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THROMBOENDARTERITIS WITH MULTIPLE MYCOTIC ANEURYSMS OF BRANCHES OF THE PULMONARY ARTERY

THROMBOENDARTERITIS WITH MULTIPLE MYCOTIC ANEURYSMS OF BRANCHES OF THE PULMONARY ARTERY ANEURYSMS of the trunk and of the primary branches of the pulmonary artery are a rare entity. According to recent reviews on large numbers of cases,1 etiologic factors, in order of frequency, are congenital defects, syphilis, arteriosclerosis, rheumatic fever, bacterial endocarditis or endoarteritis and trauma. Aneurysms of the smaller branches of the pulmonary arteries are found frequently in tuberculous cavities and occasionally in other chronic infectious cavities of the lungs.2 In such cases, however, they are small, rarely reaching a size above a few millimeters in diameter. Larger intrapulmonary aneurysms, associated either with an intrinsic disease or with a congenital defect of the arterial wall, are rare. Syphilis has occasionally been found to tbe the etiologic factor in large aneurysms.3 Congenital defects, such as patent ductus arteriosus and patent interatrial or interventricular septum, are occasionally accompanied with pronounced ectasia of the pulmonary artery and its branches, and http://www.deepdyve.com/assets/images/DeepDyve-Logo-lg.png American journal of diseases of children American Medical Association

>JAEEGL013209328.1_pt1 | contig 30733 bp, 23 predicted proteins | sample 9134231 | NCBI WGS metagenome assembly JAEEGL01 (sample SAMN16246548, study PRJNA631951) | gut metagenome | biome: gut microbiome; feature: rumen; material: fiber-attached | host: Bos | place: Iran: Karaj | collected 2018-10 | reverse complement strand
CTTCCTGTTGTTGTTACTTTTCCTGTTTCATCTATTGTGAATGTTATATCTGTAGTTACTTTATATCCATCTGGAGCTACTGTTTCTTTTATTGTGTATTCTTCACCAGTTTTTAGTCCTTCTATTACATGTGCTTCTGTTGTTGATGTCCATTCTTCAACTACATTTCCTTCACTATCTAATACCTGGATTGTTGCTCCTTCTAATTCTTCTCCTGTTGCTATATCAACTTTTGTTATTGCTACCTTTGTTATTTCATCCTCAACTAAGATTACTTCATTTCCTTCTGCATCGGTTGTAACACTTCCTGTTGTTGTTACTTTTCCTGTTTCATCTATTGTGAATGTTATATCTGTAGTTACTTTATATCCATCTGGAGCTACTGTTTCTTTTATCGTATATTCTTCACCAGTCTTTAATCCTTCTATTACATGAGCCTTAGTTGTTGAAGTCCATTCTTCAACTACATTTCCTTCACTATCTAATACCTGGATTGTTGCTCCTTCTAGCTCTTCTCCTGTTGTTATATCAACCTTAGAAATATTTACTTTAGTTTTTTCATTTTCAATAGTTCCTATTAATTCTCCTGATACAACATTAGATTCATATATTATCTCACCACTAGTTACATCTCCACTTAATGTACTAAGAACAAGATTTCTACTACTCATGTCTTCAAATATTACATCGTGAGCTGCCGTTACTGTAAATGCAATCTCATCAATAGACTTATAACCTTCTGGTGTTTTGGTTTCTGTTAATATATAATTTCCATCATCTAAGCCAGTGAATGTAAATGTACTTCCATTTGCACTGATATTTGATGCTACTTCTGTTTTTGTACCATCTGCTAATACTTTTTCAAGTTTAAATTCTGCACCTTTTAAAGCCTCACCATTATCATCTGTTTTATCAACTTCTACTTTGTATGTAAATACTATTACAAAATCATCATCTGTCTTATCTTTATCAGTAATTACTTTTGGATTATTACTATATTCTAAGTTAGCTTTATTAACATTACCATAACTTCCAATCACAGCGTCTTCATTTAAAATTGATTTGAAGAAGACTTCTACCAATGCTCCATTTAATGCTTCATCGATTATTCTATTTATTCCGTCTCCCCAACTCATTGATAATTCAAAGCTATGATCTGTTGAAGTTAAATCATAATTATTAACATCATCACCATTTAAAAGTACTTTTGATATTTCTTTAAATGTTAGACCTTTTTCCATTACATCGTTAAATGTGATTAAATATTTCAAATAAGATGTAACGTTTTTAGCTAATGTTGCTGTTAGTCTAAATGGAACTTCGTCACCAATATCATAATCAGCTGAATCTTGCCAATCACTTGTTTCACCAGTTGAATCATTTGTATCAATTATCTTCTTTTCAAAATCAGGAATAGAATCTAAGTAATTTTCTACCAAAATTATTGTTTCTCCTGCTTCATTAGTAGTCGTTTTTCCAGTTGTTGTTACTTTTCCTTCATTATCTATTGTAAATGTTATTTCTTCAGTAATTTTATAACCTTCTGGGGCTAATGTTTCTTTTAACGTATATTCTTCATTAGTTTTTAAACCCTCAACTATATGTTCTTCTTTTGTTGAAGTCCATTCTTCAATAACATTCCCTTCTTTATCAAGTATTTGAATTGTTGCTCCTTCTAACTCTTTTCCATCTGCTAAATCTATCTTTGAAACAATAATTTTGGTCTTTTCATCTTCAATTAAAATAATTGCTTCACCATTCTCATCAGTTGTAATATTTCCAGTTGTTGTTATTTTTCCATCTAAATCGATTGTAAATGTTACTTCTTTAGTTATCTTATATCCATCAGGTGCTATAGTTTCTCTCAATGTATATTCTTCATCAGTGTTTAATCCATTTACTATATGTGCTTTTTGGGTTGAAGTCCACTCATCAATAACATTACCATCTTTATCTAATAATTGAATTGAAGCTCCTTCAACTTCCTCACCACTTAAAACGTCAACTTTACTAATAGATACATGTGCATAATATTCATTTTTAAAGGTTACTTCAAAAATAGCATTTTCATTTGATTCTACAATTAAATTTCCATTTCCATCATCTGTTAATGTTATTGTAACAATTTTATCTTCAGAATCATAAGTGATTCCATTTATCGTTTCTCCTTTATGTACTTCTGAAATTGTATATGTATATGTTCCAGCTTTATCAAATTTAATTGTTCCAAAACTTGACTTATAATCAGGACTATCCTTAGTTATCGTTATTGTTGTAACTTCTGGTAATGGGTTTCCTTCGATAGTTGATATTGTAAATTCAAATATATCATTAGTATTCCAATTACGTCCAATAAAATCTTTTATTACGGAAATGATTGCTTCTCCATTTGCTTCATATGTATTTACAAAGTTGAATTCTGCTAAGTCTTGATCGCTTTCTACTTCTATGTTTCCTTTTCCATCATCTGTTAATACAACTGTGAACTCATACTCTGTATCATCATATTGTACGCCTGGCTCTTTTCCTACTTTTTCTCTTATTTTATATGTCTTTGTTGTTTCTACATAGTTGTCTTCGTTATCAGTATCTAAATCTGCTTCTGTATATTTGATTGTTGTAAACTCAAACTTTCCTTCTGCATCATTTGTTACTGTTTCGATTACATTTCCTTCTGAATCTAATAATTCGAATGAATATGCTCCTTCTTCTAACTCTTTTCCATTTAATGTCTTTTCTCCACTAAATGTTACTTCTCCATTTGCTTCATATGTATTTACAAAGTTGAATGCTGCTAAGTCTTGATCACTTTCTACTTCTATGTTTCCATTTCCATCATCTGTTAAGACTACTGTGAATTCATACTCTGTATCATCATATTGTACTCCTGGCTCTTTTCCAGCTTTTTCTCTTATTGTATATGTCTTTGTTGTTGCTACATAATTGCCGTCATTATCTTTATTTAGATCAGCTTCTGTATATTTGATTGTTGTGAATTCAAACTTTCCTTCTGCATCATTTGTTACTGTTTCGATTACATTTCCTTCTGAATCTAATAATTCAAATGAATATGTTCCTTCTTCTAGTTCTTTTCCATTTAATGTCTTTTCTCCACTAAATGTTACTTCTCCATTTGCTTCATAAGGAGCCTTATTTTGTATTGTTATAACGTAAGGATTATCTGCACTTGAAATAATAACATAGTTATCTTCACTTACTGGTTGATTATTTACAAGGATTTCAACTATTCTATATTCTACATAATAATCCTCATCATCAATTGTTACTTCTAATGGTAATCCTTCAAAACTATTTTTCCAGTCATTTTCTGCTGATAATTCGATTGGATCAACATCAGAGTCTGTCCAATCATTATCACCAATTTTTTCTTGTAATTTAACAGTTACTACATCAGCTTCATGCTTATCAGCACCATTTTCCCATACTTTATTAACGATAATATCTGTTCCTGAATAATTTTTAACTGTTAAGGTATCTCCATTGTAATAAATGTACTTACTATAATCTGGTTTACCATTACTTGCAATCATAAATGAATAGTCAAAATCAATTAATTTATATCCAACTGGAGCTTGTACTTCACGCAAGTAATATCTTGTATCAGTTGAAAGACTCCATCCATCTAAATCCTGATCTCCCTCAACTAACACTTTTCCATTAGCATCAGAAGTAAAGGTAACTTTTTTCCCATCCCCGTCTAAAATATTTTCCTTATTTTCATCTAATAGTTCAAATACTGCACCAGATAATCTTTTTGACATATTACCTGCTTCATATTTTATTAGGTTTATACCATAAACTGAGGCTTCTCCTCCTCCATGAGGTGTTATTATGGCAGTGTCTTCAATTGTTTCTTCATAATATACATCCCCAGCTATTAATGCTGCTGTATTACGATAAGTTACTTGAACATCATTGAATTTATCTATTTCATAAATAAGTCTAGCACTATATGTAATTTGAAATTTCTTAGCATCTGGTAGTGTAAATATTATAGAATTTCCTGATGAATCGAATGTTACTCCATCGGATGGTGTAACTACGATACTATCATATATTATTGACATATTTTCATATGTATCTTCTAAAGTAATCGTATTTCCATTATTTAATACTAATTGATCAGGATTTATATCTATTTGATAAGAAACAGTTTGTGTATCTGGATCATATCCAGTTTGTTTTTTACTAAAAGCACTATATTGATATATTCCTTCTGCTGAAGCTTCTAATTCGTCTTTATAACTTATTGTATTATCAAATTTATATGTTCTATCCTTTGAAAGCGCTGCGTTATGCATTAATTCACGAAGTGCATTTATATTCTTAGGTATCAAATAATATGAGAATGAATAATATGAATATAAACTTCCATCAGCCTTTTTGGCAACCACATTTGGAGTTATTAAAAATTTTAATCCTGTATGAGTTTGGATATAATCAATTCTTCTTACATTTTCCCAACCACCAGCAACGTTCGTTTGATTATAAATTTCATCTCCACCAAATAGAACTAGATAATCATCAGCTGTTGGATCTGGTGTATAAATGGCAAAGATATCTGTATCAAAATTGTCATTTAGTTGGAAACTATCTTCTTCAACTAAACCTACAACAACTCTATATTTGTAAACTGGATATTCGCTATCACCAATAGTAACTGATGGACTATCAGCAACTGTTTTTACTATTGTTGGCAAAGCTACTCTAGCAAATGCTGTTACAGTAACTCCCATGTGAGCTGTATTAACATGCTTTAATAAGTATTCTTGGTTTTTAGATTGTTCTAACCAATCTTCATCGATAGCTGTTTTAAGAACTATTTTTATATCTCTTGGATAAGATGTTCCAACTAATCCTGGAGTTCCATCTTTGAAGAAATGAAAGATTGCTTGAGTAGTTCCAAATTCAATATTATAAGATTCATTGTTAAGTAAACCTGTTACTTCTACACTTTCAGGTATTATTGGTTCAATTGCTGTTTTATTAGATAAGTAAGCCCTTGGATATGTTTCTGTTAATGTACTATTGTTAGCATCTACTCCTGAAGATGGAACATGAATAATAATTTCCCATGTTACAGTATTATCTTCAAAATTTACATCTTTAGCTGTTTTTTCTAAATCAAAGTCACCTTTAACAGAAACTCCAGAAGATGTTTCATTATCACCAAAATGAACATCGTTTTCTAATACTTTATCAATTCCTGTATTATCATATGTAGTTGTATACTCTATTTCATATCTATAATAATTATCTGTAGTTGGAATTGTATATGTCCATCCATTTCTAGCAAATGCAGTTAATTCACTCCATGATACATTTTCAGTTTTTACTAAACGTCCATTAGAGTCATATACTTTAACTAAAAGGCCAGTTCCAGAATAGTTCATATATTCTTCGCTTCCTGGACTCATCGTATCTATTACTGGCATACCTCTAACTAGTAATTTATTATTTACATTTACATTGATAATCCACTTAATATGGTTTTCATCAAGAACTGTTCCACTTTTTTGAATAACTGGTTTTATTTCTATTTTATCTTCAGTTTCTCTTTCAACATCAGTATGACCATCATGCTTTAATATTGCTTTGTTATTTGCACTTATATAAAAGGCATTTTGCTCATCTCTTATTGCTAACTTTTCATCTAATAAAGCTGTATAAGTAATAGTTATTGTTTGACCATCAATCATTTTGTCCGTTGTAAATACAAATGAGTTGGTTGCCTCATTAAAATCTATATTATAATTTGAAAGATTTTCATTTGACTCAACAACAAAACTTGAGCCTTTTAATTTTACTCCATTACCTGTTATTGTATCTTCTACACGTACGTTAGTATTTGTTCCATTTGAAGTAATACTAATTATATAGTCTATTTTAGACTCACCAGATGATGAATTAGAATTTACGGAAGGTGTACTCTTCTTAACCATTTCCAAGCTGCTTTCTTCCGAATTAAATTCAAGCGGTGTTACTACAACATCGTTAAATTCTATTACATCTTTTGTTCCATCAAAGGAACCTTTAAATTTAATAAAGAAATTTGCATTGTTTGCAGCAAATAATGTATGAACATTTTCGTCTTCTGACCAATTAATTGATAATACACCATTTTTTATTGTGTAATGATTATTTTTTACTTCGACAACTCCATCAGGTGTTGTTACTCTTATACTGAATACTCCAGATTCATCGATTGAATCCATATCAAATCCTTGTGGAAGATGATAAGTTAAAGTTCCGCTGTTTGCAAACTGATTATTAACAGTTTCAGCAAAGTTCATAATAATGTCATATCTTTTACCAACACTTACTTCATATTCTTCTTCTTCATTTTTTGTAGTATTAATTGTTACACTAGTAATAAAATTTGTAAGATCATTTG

THROMBOENDARTERITIS WITH MULTIPLE MYCOTIC ANEURYSMS OF BRANCHES OF THE PULMONARY ARTERY

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Publisher
American Medical Association
Copyright
Copyright © 1949 American Medical Association. All Rights Reserved. Applicable FARS/DFARS Restrictions Apply to Government Use.
ISSN
0096-8994
eISSN
1538-3628
DOI
10.1001/archpedi.1949.02030040472005
Publisher site
See Article on Publisher Site

Abstract

ANEURYSMS of the trunk and of the primary branches of the pulmonary artery are a rare entity. According to recent reviews on large numbers of cases,1 etiologic factors, in order of frequency, are congenital defects, syphilis, arteriosclerosis, rheumatic fever, bacterial endocarditis or endoarteritis and trauma. Aneurysms of the smaller branches of the pulmonary arteries are found frequently in tuberculous cavities and occasionally in other chronic infectious cavities of the lungs.2 In such cases, however, they are small, rarely reaching a size above a few millimeters in diameter. Larger intrapulmonary aneurysms, associated either with an intrinsic disease or with a congenital defect of the arterial wall, are rare. Syphilis has occasionally been found to tbe the etiologic factor in large aneurysms.3 Congenital defects, such as patent ductus arteriosus and patent interatrial or interventricular septum, are occasionally accompanied with pronounced ectasia of the pulmonary artery and its branches, and

Journal

American journal of diseases of childrenAmerican Medical Association

Published: Apr 1, 1949

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